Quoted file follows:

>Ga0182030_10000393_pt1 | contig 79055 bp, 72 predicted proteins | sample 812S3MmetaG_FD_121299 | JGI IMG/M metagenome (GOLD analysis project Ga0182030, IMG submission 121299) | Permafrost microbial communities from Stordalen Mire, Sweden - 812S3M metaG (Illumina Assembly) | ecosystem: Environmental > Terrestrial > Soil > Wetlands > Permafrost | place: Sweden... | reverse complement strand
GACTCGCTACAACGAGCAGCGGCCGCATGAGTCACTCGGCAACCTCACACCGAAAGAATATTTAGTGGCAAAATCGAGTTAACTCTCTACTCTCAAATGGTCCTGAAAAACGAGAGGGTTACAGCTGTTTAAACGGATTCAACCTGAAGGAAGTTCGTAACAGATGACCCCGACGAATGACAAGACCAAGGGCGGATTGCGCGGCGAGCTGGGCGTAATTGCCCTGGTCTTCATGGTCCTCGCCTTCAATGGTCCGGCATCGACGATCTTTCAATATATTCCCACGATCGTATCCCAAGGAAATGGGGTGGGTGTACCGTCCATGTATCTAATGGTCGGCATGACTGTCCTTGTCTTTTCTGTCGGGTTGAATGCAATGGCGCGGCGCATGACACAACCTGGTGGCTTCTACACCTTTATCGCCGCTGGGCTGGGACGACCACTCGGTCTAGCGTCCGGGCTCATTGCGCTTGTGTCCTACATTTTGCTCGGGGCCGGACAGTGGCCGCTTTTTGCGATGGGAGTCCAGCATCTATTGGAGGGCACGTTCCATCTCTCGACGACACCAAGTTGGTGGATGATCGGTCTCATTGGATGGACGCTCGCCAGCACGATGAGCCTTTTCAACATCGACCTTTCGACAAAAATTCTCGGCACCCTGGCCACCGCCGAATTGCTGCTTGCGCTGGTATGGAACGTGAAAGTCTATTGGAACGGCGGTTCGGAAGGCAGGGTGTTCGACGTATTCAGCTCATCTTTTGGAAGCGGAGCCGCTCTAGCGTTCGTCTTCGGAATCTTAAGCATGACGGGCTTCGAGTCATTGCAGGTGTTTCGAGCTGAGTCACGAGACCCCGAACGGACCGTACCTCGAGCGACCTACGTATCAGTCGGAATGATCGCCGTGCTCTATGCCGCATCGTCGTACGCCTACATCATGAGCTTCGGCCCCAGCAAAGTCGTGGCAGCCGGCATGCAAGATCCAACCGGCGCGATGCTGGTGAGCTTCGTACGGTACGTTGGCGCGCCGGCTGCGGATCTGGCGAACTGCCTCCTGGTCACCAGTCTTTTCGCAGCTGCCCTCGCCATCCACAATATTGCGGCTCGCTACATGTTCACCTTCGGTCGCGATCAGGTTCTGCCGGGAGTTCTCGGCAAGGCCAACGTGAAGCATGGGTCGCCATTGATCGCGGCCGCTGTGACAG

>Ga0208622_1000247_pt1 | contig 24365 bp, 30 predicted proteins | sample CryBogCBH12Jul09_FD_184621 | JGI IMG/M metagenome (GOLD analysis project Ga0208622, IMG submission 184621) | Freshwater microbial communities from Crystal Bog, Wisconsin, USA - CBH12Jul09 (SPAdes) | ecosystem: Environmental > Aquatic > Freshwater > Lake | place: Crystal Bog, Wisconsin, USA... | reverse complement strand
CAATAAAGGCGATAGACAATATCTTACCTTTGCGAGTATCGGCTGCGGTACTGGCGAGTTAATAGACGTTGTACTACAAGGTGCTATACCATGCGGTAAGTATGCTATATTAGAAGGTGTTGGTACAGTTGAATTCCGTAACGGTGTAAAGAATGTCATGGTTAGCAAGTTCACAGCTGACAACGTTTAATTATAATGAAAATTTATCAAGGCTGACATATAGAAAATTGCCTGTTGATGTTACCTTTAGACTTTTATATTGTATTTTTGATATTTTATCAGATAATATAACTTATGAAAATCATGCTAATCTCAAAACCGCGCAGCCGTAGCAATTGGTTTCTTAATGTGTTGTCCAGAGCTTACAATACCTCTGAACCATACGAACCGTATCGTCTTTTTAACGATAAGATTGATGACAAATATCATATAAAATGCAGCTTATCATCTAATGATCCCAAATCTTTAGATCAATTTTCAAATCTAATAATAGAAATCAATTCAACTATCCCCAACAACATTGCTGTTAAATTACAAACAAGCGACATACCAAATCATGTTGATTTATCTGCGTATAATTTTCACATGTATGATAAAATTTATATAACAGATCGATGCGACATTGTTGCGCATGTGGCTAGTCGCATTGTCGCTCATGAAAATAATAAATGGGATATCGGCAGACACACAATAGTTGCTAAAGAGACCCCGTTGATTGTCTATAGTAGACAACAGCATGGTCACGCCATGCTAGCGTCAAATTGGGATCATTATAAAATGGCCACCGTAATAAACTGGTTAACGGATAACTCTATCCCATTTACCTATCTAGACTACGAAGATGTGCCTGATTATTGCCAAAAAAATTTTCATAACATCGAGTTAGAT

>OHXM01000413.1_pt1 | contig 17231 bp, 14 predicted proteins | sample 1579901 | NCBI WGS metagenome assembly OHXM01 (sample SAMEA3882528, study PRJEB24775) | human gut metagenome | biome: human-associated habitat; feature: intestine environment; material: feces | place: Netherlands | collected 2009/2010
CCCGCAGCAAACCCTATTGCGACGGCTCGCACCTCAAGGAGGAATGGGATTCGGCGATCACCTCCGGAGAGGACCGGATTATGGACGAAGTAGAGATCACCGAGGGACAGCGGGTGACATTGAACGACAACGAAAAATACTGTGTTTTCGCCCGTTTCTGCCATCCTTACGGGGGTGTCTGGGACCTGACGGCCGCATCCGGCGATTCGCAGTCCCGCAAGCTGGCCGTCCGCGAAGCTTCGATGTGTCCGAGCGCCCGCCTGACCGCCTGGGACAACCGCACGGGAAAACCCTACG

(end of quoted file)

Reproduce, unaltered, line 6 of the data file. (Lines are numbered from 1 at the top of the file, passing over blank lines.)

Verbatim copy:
CCCGCAGCAAACCCTATTGCGACGGCTCGCACCTCAAGGAGGAATGGGATTCGGCGATCACCTCCGGAGAGGACCGGATTATGGACGAAGTAGAGATCACCGAGGGACAGCGGGTGACATTGAACGACAACGAAAAATACTGTGTTTTCGCCCGTTTCTGCCATCCTTACGGGGGTGTCTGGGACCTGACGGCCGCATCCGGCGATTCGCAGTCCCGCAAGCTGGCCGTCCGCGAAGCTTCGATGTGTCCGAGCGCCCGCCTGACCGCCTGGGACAACCGCACGGGAAAACCCTACG